Hospital Policy on Appropriate Use of Life-sustaining Treatment

Abstract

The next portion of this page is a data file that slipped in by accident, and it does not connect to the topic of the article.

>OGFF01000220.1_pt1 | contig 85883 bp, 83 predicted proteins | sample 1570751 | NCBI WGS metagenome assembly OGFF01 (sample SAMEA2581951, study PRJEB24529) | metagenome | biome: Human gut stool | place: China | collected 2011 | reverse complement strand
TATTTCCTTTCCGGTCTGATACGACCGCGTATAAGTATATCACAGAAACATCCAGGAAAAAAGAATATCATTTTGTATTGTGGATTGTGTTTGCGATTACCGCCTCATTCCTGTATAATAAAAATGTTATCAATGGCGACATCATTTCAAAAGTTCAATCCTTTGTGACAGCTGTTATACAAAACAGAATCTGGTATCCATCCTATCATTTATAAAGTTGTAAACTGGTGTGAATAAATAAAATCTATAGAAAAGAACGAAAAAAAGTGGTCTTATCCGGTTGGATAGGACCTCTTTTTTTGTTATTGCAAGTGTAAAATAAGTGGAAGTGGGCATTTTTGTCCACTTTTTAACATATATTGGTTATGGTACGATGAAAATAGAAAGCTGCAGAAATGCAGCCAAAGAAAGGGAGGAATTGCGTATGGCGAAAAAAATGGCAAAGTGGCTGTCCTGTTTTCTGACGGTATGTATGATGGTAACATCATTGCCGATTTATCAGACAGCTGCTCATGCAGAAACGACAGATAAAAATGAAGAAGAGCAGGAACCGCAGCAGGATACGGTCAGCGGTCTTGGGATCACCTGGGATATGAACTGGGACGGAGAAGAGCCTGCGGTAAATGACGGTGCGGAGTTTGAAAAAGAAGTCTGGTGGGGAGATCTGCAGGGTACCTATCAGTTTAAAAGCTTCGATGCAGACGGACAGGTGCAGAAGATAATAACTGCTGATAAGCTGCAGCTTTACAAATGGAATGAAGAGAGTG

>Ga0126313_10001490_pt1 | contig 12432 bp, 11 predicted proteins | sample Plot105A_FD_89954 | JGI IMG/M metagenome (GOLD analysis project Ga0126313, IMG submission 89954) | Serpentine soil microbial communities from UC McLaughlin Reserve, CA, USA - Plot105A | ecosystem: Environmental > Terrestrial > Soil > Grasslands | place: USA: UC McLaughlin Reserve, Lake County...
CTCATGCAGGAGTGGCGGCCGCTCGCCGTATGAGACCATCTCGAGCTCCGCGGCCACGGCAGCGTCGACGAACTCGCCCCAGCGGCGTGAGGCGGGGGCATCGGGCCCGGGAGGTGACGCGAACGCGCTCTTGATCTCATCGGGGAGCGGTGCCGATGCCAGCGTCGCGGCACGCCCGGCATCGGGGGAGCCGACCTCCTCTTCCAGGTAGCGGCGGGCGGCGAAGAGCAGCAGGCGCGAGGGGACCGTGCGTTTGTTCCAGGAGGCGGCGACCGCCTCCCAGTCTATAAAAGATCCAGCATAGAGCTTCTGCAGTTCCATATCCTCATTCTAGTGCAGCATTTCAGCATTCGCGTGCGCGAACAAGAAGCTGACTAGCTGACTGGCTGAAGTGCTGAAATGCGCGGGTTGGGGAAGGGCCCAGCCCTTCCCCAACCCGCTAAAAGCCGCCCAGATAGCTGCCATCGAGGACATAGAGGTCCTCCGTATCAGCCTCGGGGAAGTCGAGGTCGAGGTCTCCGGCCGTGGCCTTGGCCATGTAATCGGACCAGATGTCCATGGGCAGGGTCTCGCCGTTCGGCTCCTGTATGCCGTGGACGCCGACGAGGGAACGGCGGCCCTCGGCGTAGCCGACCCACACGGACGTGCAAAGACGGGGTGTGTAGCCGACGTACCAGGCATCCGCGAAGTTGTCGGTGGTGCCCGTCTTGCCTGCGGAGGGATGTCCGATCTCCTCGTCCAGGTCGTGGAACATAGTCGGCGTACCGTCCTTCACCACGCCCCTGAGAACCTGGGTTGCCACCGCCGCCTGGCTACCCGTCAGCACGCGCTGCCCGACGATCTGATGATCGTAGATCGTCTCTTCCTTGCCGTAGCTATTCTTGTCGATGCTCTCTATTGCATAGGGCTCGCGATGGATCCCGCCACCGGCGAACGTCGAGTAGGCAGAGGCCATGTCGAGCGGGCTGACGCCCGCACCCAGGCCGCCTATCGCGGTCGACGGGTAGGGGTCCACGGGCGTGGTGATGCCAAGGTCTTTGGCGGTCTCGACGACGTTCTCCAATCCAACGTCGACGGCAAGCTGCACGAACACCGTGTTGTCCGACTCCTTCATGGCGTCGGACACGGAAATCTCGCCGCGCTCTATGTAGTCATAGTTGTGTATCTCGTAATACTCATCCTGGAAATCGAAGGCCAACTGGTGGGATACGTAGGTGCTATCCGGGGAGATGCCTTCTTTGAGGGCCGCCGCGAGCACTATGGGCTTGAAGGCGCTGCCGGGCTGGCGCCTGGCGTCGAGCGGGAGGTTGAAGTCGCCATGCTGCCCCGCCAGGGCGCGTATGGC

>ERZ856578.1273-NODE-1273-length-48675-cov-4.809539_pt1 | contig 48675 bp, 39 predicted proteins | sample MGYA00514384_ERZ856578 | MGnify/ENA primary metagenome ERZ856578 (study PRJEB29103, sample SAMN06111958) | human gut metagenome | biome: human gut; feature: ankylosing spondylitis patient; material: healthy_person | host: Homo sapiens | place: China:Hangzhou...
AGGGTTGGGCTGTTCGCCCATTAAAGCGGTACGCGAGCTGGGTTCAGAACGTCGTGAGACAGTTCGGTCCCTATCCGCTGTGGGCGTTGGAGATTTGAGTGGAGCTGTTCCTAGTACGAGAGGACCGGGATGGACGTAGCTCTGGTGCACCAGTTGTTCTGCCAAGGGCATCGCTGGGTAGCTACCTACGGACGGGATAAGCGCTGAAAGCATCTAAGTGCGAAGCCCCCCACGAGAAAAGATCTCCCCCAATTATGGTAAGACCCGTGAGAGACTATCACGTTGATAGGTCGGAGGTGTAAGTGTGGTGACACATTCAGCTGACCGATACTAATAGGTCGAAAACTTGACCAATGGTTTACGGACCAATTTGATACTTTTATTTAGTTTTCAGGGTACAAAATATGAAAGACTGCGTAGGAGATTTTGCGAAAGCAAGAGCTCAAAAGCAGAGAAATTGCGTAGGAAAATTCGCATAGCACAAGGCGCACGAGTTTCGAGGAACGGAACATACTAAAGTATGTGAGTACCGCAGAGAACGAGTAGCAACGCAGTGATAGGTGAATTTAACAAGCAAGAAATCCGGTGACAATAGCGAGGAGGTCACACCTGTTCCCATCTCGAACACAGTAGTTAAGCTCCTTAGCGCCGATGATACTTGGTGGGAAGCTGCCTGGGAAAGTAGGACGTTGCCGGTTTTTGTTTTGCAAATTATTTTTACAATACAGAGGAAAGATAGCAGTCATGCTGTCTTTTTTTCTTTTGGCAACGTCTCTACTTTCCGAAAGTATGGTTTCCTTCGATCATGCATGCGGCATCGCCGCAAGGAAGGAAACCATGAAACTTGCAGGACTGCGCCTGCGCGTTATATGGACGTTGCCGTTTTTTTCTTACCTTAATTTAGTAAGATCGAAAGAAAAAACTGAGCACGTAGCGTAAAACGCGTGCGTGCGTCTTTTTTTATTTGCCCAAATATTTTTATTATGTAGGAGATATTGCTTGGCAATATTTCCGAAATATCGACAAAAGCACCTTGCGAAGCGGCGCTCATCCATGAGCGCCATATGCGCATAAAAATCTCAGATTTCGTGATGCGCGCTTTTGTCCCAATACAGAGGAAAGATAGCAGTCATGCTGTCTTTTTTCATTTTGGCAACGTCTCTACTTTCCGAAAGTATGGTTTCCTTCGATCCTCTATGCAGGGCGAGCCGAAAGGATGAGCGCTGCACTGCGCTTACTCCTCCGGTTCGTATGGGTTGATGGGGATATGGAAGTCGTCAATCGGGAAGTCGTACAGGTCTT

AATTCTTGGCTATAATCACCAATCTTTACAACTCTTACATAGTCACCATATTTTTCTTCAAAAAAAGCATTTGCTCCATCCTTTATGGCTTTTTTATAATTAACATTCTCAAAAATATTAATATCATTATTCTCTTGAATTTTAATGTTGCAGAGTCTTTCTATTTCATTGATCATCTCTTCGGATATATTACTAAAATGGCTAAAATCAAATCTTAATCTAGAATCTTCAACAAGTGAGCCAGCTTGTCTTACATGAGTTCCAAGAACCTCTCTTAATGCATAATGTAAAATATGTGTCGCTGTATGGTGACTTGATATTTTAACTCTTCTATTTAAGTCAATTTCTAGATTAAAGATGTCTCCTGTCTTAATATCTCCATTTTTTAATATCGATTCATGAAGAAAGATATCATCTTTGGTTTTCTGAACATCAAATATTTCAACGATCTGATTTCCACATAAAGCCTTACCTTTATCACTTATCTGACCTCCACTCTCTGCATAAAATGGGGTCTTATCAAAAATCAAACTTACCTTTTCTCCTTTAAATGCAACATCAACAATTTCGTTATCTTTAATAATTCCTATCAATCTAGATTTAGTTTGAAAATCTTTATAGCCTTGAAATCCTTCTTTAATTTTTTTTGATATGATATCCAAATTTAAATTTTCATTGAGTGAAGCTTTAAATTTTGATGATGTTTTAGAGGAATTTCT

OBJECTIVE: To describe the issues faced, and how they were addressed, by the University of Toronto Critical Care Medicine Program/Joint Centre for Bioethics Task Force on Appropriate Use of Life-Sustaining Treatment. The clinical problem addressed by the Task Force was dealing with requests by patients or substitute decision makers for life-sustaining treatment that their healthcare providers believe is inappropriate. DESIGN: Case study. SETTING: The University of Toronto Joint Centre for Bioethics/Critical Care Medicine Program Task Force on Appropriate Use of Life-Sustaining Treatment. PARTICIPANTS: The 24-member Task Force included physician and nursing leaders from five critical care units, bioethicists, a legal scholar, a health administration expert, a social worker, and a hospital public relations professional. INTERVENTIONS: None. MEASUREMENTS AND MAIN RESULTS: Our specific lessons learned include a) a policy focus on process; b) use of a negotiation and mediation model, rather than a hospital ethics committee model, for this process; and c) the policy development process is itself a negotiation, so we recommend equal involvement of interested groups including patients, families, and the public. CONCLUSIONS: This article describes the key issues faced by the Task Force while developing its policy. It will provide a useful starting point for other groups developing policy on appropriate use of life-sustaining treatment
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